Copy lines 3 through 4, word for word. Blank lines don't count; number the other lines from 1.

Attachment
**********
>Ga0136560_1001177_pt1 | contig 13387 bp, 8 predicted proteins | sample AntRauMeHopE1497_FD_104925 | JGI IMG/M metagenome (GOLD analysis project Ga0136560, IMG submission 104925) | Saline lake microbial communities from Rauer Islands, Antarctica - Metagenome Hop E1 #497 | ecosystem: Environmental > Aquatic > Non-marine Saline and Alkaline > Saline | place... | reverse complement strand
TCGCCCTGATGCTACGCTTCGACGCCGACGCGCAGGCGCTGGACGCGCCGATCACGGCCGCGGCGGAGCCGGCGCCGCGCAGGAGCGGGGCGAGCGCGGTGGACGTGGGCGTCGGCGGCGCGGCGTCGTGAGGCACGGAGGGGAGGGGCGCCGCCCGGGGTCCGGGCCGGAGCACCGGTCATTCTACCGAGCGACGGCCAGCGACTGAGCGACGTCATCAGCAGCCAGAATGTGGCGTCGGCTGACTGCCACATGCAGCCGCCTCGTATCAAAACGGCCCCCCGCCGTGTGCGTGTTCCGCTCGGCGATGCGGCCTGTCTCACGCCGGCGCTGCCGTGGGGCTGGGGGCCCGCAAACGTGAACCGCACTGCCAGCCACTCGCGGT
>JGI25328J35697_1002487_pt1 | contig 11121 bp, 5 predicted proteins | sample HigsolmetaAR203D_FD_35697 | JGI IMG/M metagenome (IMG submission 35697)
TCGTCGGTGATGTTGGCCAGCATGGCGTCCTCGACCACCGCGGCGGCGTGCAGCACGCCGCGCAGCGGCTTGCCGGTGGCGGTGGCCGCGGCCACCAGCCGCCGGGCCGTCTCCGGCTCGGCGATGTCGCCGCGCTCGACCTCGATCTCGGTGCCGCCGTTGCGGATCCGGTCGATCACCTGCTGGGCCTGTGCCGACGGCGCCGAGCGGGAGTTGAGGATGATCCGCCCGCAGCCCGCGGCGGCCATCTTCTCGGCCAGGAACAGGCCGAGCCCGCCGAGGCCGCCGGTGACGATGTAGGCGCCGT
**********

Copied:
>JGI25328J35697_1002487_pt1 | contig 11121 bp, 5 predicted proteins | sample HigsolmetaAR203D_FD_35697 | JGI IMG/M metagenome (IMG submission 35697)
TCGTCGGTGATGTTGGCCAGCATGGCGTCCTCGACCACCGCGGCGGCGTGCAGCACGCCGCGCAGCGGCTTGCCGGTGGCGGTGGCCGCGGCCACCAGCCGCCGGGCCGTCTCCGGCTCGGCGATGTCGCCGCGCTCGACCTCGATCTCGGTGCCGCCGTTGCGGATCCGGTCGATCACCTGCTGGGCCTGTGCCGACGGCGCCGAGCGGGAGTTGAGGATGATCCGCCCGCAGCCCGCGGCGGCCATCTTCTCGGCCAGGAACAGGCCGAGCCCGCCGAGGCCGCCGGTGACGATGTAGGCGCCGT